Remakes, reboots, re-imaginings, sequels and shared universes all exist because one original movie was good enough to warrant further installments. Has Hollywood run out of original ideas?
Picture if you will (and if you can remember) the first time you ever saw one of your all-time favorite movies. You probably didn’t know it then, but this movie would change your life in ways you didn’t think possible. Colors would make sense, flowers would smell prettier and even birds would be singing lovelier. Ok, maybe not to that extent, but enough so that you would be quoting lines from the movie for years to come and even identifying/molding yourself and lifestyle after one of the main characters. It’s a movie that stops you dead in your tracks and makes you pay attention to it, no matter what you’re doing in that moment. A movie that defines a generation, comes along once in a lifetime, whatever cliché you would like to use; that’s the type of movie I’m talking about.
For me, that one movie is National Lampoon’s Christmas Vacation. I must have been between 10-12 years old at my grandparents’ house when I was first introduced to this movie. Yes, my grandparents, more specifically my Pop-Pop, were the first ones to introduce me to a movie that would forever change my life, especially around the holiday season. And while we’re on the subject of the holiday season, Die Hard IS a Christmas movie, regardless of what Bruce Willis or any other naysayer says, but I digress. Throughout the years, Christmas Vacation has been viewed by myself and others in my family easily over 100 times, and each time, the laughs never cease to be harder and harder with each viewing. What I didn’t realize then, but do now, is that Christmas Vacation started a love/hate relationship for me with the world of cinema that, over time, has ebbed and flowed between “But why” to “I guess I can see that working” even to “Please, stop, it’s not worth it. NO MORE!”
As I’m writing this piece, my wife and I are watching A Star is Born, the 4th iteration of this classic film/musical. According to BoxOfficeMojo.com, the 2018 version has raked in almost $215M, almost three times the amount of the 1976 version starring Barbara Streisand and Kris Kristofferson and over fifty times the amount of the Judy Garland version from 1954. Advances in modern technology, as well as star-studded casts and the artistic freedom to take chances on adding new music and storylines to the mix, begs the question: Do we really need remakes/reboots of classic films?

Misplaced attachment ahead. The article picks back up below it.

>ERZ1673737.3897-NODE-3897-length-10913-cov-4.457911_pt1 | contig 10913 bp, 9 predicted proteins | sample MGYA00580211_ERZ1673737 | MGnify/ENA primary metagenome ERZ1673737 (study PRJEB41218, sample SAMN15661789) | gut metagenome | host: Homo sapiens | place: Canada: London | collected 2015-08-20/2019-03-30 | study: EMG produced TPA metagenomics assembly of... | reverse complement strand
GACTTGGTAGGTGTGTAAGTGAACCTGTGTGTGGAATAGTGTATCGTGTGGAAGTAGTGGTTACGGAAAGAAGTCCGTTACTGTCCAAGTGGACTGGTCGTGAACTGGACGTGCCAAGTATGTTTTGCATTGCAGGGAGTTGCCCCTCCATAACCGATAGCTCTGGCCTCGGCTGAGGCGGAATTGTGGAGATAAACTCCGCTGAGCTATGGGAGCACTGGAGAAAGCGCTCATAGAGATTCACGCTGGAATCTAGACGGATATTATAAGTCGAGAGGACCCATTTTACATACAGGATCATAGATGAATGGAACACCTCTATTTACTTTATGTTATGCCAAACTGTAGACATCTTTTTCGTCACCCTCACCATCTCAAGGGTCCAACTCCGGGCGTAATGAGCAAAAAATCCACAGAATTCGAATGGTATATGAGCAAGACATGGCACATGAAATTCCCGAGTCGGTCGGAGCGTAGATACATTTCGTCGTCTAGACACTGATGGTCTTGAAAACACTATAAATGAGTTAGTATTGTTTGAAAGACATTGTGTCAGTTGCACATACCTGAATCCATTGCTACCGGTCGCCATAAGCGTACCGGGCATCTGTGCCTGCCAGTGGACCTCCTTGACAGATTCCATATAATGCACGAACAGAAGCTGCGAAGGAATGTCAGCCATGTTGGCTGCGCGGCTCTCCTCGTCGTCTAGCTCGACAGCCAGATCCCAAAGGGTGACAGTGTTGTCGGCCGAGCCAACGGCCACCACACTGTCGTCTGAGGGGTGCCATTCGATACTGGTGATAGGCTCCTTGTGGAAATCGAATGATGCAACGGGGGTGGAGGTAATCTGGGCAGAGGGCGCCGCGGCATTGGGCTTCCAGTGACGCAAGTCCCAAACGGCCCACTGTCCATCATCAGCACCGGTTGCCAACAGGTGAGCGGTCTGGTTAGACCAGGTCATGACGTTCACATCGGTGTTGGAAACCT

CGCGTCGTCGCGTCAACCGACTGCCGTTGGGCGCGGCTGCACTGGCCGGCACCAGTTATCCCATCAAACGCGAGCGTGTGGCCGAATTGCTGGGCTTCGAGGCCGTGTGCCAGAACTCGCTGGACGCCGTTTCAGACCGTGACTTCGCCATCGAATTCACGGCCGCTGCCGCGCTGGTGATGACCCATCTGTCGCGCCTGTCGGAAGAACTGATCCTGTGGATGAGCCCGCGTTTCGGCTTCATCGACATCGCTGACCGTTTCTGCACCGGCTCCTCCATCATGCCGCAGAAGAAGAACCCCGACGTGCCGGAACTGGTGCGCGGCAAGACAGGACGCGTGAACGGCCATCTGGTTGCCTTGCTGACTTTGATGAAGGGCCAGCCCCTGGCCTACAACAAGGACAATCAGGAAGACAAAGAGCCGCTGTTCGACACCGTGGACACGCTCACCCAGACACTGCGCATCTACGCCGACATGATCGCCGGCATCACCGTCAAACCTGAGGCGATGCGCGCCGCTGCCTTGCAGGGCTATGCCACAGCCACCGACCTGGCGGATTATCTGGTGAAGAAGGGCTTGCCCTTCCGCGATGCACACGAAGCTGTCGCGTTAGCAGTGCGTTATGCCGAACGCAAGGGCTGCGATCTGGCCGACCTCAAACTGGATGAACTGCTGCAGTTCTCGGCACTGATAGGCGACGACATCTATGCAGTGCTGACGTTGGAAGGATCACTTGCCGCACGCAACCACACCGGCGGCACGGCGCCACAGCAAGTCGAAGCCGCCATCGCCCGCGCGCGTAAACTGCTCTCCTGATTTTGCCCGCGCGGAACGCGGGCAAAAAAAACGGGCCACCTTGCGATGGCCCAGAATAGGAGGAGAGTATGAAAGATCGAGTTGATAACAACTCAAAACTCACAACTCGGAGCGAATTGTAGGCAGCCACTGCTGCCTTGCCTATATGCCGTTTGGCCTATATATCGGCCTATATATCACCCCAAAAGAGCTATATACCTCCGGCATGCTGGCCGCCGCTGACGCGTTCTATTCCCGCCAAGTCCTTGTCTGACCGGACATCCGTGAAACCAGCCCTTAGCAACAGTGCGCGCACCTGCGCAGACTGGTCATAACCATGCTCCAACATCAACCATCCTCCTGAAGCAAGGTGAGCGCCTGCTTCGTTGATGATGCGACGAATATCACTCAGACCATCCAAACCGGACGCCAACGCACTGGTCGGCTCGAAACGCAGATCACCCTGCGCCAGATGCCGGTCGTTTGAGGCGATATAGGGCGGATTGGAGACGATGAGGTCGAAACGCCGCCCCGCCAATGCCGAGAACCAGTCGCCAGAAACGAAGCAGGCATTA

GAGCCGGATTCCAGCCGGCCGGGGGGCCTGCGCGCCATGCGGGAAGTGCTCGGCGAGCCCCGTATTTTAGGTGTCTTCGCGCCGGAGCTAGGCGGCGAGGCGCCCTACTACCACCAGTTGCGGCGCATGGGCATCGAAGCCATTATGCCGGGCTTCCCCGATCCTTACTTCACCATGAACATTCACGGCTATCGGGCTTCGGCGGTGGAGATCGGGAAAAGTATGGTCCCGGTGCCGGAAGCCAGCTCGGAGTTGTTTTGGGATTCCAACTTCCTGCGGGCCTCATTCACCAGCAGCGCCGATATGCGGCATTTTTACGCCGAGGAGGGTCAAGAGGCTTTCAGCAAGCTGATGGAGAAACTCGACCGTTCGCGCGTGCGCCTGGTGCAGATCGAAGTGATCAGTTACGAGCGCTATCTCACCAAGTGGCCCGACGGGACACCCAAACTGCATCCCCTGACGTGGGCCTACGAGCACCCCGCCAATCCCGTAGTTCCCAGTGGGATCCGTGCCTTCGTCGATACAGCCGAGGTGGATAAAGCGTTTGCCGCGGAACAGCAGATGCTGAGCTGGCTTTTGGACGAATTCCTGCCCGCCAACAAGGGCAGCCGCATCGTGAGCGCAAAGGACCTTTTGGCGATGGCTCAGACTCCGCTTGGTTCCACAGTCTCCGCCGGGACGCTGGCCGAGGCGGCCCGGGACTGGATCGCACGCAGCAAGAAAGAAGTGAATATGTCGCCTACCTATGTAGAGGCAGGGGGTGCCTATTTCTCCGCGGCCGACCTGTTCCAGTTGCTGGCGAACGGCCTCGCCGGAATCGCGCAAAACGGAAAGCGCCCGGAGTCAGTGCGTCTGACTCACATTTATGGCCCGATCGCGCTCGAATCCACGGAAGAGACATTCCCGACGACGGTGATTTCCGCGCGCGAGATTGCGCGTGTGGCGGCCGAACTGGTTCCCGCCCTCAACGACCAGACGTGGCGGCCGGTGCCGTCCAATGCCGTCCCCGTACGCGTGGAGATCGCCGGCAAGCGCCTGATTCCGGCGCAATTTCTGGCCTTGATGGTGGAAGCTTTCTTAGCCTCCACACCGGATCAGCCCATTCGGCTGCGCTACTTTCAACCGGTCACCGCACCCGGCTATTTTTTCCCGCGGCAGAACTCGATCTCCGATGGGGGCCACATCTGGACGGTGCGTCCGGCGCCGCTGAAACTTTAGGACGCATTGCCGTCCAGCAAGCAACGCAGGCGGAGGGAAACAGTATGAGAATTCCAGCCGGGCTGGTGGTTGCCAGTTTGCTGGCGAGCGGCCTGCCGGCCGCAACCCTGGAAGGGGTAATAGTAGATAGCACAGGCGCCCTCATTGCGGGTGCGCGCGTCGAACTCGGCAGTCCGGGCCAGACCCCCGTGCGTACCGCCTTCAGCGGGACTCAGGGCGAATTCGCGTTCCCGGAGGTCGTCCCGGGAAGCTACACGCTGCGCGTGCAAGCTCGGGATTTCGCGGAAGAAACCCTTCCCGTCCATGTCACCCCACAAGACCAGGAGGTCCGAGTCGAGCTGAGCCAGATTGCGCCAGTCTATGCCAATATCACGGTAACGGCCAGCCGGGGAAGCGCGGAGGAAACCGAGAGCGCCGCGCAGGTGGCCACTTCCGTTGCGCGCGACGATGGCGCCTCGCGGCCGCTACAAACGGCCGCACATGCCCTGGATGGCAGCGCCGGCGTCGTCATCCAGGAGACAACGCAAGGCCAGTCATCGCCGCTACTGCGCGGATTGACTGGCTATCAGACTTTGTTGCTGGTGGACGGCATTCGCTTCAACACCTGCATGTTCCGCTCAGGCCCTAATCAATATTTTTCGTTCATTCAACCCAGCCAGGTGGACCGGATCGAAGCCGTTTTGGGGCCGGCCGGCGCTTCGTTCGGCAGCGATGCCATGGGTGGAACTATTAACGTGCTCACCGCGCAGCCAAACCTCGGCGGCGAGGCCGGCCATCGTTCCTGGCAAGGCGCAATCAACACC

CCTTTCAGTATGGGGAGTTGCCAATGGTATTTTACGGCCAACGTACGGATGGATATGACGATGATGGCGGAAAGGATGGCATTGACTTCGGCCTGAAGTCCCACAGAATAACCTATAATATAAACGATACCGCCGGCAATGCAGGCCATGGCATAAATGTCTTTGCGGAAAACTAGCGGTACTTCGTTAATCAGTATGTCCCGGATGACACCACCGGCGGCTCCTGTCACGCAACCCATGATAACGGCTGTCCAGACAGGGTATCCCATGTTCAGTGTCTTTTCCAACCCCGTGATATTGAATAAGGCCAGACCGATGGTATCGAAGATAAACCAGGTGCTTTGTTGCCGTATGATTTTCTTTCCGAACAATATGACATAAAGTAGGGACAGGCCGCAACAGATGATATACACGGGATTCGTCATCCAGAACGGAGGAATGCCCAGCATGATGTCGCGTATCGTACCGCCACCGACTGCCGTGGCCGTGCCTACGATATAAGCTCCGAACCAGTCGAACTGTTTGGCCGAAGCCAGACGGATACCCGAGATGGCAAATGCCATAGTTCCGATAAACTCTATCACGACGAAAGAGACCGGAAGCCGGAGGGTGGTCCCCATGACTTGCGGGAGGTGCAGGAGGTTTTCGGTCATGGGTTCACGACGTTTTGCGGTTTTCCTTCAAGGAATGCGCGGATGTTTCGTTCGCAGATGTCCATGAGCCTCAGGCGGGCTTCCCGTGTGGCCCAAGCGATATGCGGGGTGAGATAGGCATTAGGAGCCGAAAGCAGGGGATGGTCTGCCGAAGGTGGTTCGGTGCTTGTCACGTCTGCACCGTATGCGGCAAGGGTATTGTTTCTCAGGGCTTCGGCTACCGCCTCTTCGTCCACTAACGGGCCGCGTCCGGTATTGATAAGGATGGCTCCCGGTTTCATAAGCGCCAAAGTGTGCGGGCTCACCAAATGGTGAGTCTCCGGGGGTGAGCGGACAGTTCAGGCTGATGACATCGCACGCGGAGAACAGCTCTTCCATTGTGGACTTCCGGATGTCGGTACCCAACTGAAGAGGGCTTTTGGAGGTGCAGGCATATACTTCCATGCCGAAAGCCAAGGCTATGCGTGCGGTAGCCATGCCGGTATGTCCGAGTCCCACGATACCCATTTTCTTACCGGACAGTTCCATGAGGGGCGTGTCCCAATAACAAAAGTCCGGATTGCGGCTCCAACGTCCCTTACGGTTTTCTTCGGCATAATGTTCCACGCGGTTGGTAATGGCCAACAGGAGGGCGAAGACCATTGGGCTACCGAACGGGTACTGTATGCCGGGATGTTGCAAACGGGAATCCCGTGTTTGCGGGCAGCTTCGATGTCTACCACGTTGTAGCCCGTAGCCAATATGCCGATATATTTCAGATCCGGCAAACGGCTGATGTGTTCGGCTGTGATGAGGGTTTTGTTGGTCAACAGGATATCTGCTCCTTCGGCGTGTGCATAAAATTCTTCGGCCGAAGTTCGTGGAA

I can understand the arguments for sequels and continuations of certain films: Harry Potter, Christopher Nolan’s Batman movies and the Marvel Cinematic Universe to name a few, but at what point do we stop and ask ourselves “Have we gone to the well enough?” To paraphrase a famous line from one of my favorite movies, and a franchise that has seen many sequels, (some good, some bad): “They were so preoccupied with whether or not they could they didn’t stop to think if they should” (Jeff Goldblum, Jurassic Park, 1993).
Just to give you an idea on where we are with sequels/continuations, here’s a short list compiled over several movie websites (Movie-moron.com, thecinemaholic.com) not in any specific order or personal preference:
– Men In Black: International (4th movie in this franchise)
– Toy Story 4 (I’m sure a lot of 30-somethings, including myself, will be excited to see this)
– Rambo: Last Blood (Are we sure this time?)
– Bad Boys For Life (Looks like it’s going to be forever at this point)
– Fast and Furious 9 (Enough already, really)
– Hobbs and Shaw (not needed, but I’m sure will make a killing at the box office)
– Top Gun: Maverick (I have no words, but if someone could call Kenny Loggins, just in case we get into the “Danger Zone” again)
It sounds like I’m quite biased, huh? This whole love/hate relationship started because National Lampoon’s felt it necessary to make a 2nd Christmas Vacation movie, albeit a made-for-TV film.
Truth is, I’m not entirely spiteful. If I see something that doesn’t pique my interest, I simply do not watch (amazing that we have that choice, huh?). The truth is, there is a potential for far more original films being released per year than sequels; it’s all in how you interpret the numbers. From a study done by the Washington Post in 2015 (Bump, P. 2015), Phillip Bump shows that “in 2014, IMDB.com reported that 9,000 movies within their index were from that year alone.” Below is the graph depicting how many movies were made between 1970-2015.
According to Movieinsider.com, 64 movies are slated to be released in March 2019; only 3 of which are sequels/remakes/continuations (Captain Marvel, A Madea Family FuneralandDumbo) and the other 61 are originals. Many readers, and even including myself, have never heard of the other movies being released, which could be for a number of reasons: little-to-no press, low budgets, limited releases, or no A-list, or even B-list movie stars. This isn’t to say that one of these low-budget, limited release films can’t go on to win Best Picture nod at the Oscars, but their chances are very slim.
Are there too many sequels/continuations? Maybe. Are there movies that will stand the test of time, need no remake and be shown to different generations and still have the same impact? Yes. Movies do many things to us: move us, make us laugh, think, and make us wonder about the world in which we live. If movies can continue to do this to us moviegoers, then it shouldn’t matter if it’s a big budget action movie or a small-budget, limited release film. What matters is that it unites us as a people, even if only for 2 hours.